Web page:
James M. Church, MD, a colonoscopist and surgeon with Cleveland Clinic for 30 years, is studying a trend that he and his colleagues find both alarming and perplexing: a steady yearly upsurge in the incidence of colorectal cancer (CRC) in the under-50 population.
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The American Cancer Society studied 500,000 young people and found between 0.5 to 2.0 percent increases in colon cancer each year for the past several decades. Rectal cancer has risen more sharply, at 3 percent per year for those aged 20-40 and 2 percent for the 40-54 demographic. At the same time that these rates rise, CRC in the over-50 demographic continues to drop, due in large measure to better education and adherence to colonoscopy screening and polyp removal.
Dr. Church isn’t willing to let the trend lie unaddressed. “I’m intrigued, because I can’t explain it, and I’m a doctor and I like to explain things. It makes me really want to solve it.”
Developing and testing an hypothesis
CRC develops in one of two ways. The more common way, responsible for 90 percent of rectal cancers and 60 percent of colon cancers, is from an accumulation of mutations that degrade cells’ ability to regulate growth and development. These cells grow faster and live longer than normal, building up as polyps. Continuing mutations within these unstable cells finally leads to a cancerous spread into and through the bowel wall, and to other organs.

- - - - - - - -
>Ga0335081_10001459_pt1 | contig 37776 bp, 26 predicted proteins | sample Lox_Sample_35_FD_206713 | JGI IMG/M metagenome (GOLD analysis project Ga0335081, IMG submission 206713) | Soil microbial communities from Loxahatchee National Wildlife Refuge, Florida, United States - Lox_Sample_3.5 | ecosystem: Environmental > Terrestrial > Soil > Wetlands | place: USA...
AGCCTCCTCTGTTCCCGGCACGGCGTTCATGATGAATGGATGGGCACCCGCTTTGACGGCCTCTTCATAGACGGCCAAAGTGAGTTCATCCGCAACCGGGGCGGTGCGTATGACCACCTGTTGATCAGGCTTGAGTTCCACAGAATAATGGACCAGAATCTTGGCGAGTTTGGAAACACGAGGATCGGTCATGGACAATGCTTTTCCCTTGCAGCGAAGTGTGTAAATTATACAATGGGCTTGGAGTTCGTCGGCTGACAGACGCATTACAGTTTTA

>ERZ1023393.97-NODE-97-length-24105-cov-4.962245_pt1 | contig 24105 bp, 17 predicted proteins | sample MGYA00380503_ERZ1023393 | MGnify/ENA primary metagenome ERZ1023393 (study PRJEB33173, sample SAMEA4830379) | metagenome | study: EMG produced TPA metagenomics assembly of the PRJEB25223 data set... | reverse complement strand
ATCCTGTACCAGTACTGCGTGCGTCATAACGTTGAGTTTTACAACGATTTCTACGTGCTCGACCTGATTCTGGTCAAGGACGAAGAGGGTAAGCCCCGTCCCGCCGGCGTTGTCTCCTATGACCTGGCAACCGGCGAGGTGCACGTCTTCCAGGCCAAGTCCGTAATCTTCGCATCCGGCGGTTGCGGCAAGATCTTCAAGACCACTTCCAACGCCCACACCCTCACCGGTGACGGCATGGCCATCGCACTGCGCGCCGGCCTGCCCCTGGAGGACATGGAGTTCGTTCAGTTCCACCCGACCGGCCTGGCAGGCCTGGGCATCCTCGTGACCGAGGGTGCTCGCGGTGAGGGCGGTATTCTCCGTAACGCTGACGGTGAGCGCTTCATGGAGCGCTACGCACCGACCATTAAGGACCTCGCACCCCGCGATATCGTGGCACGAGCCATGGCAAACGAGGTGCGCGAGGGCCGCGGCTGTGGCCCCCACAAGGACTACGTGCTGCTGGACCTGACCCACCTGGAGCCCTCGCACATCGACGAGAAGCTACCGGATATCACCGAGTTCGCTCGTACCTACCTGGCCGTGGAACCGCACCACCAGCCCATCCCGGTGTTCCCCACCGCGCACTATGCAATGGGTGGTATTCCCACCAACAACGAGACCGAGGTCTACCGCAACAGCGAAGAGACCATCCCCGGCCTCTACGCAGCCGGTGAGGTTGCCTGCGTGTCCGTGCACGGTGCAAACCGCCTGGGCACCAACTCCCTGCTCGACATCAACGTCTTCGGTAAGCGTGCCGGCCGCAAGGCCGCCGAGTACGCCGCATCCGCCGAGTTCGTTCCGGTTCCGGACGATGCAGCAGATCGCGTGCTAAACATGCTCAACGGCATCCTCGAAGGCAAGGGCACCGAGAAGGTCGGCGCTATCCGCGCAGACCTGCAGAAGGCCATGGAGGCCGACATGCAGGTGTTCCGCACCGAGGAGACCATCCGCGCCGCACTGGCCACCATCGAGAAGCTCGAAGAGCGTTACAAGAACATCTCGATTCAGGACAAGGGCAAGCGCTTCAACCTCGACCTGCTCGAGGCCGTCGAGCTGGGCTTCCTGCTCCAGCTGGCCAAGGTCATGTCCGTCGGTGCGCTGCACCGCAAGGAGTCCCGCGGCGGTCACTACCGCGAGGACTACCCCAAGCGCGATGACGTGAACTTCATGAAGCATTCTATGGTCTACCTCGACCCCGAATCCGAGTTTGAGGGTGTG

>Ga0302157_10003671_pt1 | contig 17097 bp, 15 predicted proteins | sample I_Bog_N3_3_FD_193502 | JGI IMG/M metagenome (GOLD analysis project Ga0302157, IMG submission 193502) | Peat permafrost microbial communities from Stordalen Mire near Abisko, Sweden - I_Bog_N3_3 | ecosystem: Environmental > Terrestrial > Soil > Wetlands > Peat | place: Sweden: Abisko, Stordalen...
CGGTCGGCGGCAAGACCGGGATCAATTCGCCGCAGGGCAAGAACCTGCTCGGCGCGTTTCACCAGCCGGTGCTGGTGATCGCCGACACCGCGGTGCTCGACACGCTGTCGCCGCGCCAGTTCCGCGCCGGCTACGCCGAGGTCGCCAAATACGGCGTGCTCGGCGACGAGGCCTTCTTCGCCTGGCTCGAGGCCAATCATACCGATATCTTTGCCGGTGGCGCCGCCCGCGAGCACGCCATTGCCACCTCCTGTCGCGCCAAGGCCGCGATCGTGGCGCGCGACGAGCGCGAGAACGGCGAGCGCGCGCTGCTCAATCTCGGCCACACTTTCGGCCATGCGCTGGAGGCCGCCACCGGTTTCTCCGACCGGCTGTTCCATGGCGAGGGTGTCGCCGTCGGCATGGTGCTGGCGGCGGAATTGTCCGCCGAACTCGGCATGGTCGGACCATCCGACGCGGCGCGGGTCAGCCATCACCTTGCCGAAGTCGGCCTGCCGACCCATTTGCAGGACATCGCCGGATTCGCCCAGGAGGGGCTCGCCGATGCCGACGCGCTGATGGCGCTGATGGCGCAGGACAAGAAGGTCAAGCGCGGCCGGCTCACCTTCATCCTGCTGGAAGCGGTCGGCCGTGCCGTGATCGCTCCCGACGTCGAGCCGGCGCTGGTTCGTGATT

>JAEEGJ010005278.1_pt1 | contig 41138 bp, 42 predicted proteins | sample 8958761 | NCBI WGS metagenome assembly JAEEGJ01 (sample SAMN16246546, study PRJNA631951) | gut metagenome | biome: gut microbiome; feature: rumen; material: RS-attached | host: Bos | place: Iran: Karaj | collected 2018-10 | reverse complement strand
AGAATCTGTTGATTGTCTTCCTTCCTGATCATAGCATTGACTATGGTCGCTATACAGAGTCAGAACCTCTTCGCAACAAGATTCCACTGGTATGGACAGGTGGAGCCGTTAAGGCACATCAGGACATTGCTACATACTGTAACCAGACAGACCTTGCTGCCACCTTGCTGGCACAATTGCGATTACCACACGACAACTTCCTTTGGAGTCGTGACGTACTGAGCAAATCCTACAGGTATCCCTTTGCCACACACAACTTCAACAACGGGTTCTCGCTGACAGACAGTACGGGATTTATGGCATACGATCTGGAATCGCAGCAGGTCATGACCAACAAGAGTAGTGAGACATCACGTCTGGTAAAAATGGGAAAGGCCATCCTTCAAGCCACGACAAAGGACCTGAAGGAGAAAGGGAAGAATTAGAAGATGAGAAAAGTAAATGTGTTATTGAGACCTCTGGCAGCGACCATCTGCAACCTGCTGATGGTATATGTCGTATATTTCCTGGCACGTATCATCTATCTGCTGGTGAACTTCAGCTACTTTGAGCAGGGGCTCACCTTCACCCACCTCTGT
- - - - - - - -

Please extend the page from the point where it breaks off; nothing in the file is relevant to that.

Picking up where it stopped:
Other cancers originate with methylation, a biochemical change that affects genes in a way that destabilizes cell growth, making patients prone to a different kind of polyp. Methylation is responsible for one-third of right-sided cancers and almost no rectal cancers. Some methylation is normal in youth, but increases with age.
Dr. Church and colleagues theorized that methylation-type cancers (which are mostly on the right side of the colon), would be rare in young people and so unlikely to factor significantly in the increased CRC among younger patients. Logically, then, more cancers in young patients would be on the left side of the colon, compared to older patients.
Because this would have important implications for screening, they planned a study to test this hypothesis.
To this end, Dr. Church and colorectal surgeon Matthew Kalady, MD, conducted the largest single institution retrospective study to date of CRC patients under 50. They presented results at the 2017 American Society of Colon and Rectal Surgeons annual meeting, as well as their recommendation for flexible sigmoidoscopy starting at age 40, for patients at average risk.
They examined the records of their CRC patients between the years 2000 – 2016, whose cancers were diagnosed under age 50. Excluding those with inflammatory bowel disease, familial adenomatous polyposis or Lynch syndrome, the number came to 739.
Figure 1. Cancer location by age for CRC patients studied
This study represents the largest single institution cohort to date of CRC under the age of 50. What they found was a resounding 83 percent of the cancers were on the left side of the colon, putting them potentially within range of flexible sigmoidoscopy.